The importance of building the metaverse in an open and decentralised manner.
Imagine a virtual world in which you spend most of your working hours. A world in which you go to work, do your shopping, watch movies, play games, learn, travel, date and live out all the shared experiences you would typically have in a physical world. A persistent, immersive, comprehensive space in which everything and everyone is present.
The metaverse, in one form or another, has long been a staple of science fiction. Neal Stephenson’s 1992 novel Snow Crash gets the credit for the name, and its most well-known definition, although related concepts had been around ever since the 80s in a wide variety of media, ranging from novels to videogames. The technology required was too futuristic back then but, with accelerating development in the relevant fields, a path towards the metaverse finally seems to be forming. The choices we make over the next decade may impact the future of society and technology in ways that are at least comparable to the advent of the internet or smartphones.
It is hard to predict, at this point, how we will interface with this world and whether it will truly present as one instance or a collection thereof. What is clear is that realising this idea is not possible in a world of silos and walled gardens. Metcalfe’s law, which states that the value of a network is proportional to the square of its user count, is critical in this context – there is little point in living in a void.
The challenges underlying the metaverse are immense. Human-computer interaction technology is far from ready, with the metaverse potentially being accessible on existing devices but benefiting from improved and more seamless virtual reality and augmented reality experiences, and potentially brain-computer interaction. The storage, networking and computational requirements may be orders of magnitude above anything today. Security will be critical, as will privacy and intellectual property.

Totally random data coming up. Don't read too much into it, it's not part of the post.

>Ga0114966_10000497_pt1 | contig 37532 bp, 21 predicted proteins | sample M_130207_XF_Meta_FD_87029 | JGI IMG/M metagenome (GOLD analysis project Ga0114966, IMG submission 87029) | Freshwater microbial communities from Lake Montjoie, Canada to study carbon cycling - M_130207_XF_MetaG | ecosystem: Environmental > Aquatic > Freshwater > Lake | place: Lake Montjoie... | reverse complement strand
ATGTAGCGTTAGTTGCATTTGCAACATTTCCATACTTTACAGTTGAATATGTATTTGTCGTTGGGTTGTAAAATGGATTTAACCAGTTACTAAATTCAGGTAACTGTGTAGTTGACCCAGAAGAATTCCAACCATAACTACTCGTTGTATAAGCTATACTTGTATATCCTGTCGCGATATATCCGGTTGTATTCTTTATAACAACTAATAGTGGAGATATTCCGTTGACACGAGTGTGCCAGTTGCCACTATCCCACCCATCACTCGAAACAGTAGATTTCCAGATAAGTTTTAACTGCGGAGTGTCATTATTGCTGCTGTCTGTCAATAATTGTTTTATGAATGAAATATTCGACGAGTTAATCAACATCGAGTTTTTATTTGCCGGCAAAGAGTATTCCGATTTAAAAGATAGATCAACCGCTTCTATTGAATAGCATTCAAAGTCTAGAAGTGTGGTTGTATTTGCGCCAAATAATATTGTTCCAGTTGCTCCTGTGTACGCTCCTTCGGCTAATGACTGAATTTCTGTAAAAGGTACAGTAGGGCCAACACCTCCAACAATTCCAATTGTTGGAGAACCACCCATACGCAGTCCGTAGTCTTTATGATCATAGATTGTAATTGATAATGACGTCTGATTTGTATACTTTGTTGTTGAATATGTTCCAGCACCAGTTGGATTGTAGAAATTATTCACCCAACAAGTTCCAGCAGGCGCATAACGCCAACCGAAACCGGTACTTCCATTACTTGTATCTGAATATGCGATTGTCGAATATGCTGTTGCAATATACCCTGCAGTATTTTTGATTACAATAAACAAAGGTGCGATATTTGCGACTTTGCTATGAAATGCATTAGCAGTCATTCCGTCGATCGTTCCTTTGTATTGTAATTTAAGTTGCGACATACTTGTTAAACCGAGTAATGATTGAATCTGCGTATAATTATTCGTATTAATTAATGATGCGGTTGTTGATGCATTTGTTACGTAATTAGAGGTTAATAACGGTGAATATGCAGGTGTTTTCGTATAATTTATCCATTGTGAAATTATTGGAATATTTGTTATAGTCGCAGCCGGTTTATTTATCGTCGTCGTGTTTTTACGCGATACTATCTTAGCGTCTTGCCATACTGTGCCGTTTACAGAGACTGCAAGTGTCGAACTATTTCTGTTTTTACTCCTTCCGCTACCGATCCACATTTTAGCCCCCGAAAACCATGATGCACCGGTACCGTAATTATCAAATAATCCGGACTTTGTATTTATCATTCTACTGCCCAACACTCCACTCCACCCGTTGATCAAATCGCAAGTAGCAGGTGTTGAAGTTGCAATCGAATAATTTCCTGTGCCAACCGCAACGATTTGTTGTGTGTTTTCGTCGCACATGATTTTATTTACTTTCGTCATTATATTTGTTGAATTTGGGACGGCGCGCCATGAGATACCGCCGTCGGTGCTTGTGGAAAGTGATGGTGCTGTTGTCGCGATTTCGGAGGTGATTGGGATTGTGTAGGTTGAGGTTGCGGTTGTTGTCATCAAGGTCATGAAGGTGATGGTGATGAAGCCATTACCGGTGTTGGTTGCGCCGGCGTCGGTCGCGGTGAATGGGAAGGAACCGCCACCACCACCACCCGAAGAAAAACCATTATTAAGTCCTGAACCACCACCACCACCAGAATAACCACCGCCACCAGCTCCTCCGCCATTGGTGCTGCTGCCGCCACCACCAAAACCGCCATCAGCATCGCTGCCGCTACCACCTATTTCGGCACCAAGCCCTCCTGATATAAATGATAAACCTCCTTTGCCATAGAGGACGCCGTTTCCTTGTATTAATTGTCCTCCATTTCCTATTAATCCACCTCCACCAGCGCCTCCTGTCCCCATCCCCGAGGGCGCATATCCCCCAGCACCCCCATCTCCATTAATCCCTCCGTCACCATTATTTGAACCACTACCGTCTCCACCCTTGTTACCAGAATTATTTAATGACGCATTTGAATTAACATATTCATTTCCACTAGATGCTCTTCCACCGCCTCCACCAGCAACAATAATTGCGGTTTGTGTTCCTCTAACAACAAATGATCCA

For several of these challenges, the Web 3.0 movement may hold the solution. As philosophical as it is technical, its members have been creating tools for building an open, decentralised and democratic internet for the last decade. Can these tools be used to create a more participatory economy, empowering users to go from mere consumers to purveyors of services and goods in a truly globalised world not subject to country borders and geographical disadvantages?
Is a digital economy in sight?
Blockchain networks, whose defining characteristics are the lack of a central authority, may provide a neutral ledger underlying payment and financial services denominated in a panoply of virtual currencies. Smart contracts may mediate transactions and encode appropriate incentive mechanisms. Non-fungible tokens (NFTs), whose market slumped after a Q2 peak in crypto-art transactions, may find their killer application as the metaverse property registry. Tools for decentralised file storage, computation and self-sovereign identity management are already available and undergoing constant improvement.
In parallel, several groups are working on related standards. The adoption of open standards is essential in ensuring that developers can plug their applications into the metaverse, that virtual asset formats can be universally interpreted, and that users can choose which access interface they use.
A fully realised metaverse won’t just be a part of the digital economy – it will be its own worldwide and quasi-independent economy, whose implications may end up reweaving the fabric of society. We must strive to make the metaverse a force for global equality and inclusivity – in doing so, we will also be working towards a better reality.
by Jorge Soares, IEEE Senior Member and research programme manager, Protocol Labs